My business motto is, “It’s All About The Light.” More than any other aspect, light determines the success of a photo. In regard to scenics, a critical aspect of light is its direction, and this direction happens to be sidelight. If the angle of light provided by the sun is wrong, the photo falls short. The quality of light is also of great magnitude. Its intensity and contrast dictate if the photo works. Finally, the color of light is critical when it comes to scenics. Color is impacted by time of day and contrast. It’s obvious that when you piece together the above three factors, direction, quality and color, when they all work in your favor, the conditions are prime to create winning scenics.
Front light squarely illuminates the landscape. It provides a very flat source of light. Shadows are nowhere to be found. This is a huge negative as shadows provide depth to an image. Without depth, there’s little dimensionality. If your shadow points in the direction you aim your camera, it’s front-lit. At very first light and very last light, there’s some forgiveness as the color and quality are phenomenal during those times. In the course of those few moments, successful landscapes can be made.
Backlight produces dramatic silhouettes. If your landscape features graphic shapes and forms, they’re good candidates for a backlit scenic. Backlight can also be dramatic and create mood in an image. If a subject’s outline is easily identifiable, a silhouette that’s offset against a vibrant sunrise or sunset can produce a gorgeous photo. By far, though, the best light for scenics is sidelight.
Sidelight hits the subject at a 90-degree angle. The result is an image with strong highlights and shadows. In whatever direction your own shadow falls, the direction in which you should point your camera should be 90 degrees to it. Basically, look at the direction of your shadow, hold out your arms above your sides, and extend your pointer fingers. Where each pointer finger is aimed, that’s the direction in which you should make a scenic. That’s the direction that will provide as much sidelight as possible. That’s the direction your polarizer will have its maximum effect.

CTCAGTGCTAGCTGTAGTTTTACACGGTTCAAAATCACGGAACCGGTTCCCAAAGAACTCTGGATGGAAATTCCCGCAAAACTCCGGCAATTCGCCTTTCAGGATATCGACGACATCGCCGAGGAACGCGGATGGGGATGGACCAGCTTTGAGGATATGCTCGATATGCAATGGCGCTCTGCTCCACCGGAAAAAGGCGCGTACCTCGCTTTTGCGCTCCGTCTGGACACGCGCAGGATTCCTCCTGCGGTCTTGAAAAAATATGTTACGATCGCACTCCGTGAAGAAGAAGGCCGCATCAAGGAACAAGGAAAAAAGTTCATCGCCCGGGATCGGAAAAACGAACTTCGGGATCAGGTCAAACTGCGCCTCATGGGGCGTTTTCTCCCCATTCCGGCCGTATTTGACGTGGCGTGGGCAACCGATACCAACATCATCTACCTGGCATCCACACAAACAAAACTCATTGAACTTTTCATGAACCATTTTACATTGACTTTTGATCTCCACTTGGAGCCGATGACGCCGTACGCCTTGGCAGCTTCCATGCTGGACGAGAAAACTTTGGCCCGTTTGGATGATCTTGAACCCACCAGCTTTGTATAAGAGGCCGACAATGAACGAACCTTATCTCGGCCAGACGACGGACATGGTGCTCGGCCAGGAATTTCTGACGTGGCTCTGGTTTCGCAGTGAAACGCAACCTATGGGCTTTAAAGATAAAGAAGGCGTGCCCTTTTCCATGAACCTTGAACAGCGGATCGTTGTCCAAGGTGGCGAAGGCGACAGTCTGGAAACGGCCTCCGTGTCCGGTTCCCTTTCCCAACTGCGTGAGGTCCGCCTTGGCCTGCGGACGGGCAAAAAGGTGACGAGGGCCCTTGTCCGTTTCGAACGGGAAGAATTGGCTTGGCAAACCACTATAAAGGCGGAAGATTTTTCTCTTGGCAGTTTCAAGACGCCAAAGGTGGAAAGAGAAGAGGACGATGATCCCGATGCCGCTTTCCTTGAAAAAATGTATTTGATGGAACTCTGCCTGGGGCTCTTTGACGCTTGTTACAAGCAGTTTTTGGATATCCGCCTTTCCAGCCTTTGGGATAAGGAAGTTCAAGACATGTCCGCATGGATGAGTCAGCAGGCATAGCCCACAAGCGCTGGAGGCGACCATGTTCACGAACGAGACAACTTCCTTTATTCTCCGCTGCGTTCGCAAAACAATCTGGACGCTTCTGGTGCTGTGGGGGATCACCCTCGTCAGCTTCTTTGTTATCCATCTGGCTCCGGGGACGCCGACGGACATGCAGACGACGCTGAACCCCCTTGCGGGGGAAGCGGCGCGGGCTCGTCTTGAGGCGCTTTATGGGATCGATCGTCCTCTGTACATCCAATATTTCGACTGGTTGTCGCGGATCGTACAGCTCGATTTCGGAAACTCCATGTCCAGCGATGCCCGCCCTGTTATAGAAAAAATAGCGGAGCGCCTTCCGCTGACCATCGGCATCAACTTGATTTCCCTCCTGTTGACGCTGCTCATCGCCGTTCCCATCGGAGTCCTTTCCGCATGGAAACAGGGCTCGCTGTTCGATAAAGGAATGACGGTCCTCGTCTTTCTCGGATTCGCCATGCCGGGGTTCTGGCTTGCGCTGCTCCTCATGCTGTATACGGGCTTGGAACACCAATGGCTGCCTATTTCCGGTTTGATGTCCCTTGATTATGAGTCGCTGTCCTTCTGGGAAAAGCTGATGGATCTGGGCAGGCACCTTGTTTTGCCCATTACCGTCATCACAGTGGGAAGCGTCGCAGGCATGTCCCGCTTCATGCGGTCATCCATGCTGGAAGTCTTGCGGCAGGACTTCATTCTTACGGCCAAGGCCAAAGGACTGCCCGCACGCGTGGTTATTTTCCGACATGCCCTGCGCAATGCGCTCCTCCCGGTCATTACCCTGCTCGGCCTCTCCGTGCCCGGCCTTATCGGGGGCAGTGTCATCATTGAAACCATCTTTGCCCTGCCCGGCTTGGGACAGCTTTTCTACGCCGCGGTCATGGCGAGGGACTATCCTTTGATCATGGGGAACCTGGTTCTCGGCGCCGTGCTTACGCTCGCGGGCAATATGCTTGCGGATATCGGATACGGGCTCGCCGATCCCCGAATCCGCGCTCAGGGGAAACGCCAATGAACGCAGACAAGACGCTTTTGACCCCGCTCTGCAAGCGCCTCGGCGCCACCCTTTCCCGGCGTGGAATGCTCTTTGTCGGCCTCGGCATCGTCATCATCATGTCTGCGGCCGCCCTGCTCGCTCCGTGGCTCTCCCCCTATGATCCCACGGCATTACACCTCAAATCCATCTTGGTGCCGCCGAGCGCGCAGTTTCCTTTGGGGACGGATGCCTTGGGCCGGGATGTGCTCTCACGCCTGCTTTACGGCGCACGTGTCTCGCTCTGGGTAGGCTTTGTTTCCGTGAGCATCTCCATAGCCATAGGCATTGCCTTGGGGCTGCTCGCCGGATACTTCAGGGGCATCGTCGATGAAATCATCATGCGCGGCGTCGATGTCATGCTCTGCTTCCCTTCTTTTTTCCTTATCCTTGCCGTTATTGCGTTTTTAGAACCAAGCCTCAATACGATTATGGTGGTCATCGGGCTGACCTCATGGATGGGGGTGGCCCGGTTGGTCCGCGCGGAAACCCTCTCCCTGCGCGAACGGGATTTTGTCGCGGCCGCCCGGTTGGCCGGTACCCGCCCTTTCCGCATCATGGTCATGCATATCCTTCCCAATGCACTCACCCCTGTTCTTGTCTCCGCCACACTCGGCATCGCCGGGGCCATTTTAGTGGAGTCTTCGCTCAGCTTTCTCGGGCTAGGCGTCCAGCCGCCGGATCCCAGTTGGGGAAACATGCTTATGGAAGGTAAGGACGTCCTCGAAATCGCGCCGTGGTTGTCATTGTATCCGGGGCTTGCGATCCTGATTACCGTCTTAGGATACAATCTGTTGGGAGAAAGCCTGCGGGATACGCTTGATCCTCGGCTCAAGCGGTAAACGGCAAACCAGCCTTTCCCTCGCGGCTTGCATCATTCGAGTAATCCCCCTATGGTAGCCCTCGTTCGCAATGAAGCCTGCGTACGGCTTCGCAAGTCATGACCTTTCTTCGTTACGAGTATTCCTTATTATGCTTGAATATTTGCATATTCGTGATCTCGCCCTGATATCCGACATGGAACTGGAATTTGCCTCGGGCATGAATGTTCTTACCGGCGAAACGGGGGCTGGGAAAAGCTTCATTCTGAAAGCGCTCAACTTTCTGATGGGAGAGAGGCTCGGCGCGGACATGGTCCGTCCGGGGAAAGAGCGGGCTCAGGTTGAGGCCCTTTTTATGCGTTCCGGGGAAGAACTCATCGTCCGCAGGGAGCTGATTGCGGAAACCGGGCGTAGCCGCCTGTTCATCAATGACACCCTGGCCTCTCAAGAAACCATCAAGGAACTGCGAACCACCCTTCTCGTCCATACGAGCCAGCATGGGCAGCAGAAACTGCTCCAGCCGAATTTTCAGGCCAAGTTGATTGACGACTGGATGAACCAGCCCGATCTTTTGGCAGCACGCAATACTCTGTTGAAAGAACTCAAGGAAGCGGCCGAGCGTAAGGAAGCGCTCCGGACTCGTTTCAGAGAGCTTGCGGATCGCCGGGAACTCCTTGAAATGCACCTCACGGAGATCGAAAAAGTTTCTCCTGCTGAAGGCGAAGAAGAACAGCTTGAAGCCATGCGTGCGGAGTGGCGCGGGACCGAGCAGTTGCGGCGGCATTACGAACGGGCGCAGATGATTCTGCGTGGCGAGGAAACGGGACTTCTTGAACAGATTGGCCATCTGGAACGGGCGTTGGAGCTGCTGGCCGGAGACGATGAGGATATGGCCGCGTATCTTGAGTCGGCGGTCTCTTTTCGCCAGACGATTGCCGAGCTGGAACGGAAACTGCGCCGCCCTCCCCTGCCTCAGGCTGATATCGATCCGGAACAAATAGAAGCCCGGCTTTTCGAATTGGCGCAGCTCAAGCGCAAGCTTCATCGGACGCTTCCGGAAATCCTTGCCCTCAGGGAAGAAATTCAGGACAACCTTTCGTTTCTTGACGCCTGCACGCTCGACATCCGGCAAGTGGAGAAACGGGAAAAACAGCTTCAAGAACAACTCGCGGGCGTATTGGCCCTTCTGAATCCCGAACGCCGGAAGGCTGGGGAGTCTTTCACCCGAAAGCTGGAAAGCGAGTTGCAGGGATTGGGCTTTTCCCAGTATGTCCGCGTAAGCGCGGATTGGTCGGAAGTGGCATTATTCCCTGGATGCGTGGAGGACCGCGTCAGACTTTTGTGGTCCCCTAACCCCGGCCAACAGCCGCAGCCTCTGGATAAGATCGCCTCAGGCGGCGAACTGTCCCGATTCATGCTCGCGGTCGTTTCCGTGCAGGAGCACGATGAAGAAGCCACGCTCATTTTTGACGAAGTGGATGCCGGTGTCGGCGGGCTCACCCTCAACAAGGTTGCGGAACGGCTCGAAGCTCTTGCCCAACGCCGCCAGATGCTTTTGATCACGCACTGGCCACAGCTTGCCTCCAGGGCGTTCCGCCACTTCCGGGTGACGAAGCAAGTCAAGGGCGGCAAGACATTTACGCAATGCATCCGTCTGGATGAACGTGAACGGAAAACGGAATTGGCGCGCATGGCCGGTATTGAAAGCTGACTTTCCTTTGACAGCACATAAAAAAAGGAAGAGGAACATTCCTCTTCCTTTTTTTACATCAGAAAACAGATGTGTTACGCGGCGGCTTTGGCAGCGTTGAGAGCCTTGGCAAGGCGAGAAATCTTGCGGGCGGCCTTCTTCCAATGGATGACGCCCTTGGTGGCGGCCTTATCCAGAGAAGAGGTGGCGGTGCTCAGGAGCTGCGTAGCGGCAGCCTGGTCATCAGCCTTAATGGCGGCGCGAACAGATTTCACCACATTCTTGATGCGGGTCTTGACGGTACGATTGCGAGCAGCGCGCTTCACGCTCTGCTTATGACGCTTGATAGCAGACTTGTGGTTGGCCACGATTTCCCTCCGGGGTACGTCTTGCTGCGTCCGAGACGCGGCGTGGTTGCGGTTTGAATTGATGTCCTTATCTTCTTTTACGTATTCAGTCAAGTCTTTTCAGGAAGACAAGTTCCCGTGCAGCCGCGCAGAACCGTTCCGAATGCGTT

In regard to a polarizer, when it’s spun to the position where maximum polarization occurs, this happens at 90 degrees to the sun. This is a marriage made in heaven in that it’s also where the image will be side lit. The one caveat is when you use a very wide-angle lens. The further away from the 90-degree position you deviate, polarization begins to dissipate. The result is a sky that transitions from very dark blue to lighter blue. In that this is unnatural, it’s a dead giveaway that the polarizer was used incorrectly. As beneficial as a polarizer can be, don’t fall prey to this negative effect.
Search out compositions where horizontal light best illuminates the geologic formations you encounter. Otherwise known as Rembrandt lighting, you’ll see highlights and shadows throughout the image. One side of each formation that faces the sun will be lit while its opposite side will be in shadow. This is what provides three-dimensionality to the landscape. Mountain ranges, sand ripples, foreground fields of flowers, rivers of rocks, stands of cactus and much more cry out to be lit using this direction of light.
Explore the accompanying images that demonstrate the effect. Absorb the concept. Then, get out into the field so you, too, can realize the relevance of using sidelight for all your future landscape photos.
Visit www.russburdenphotography.com for information about his nature photography tours and safari to Tanzania.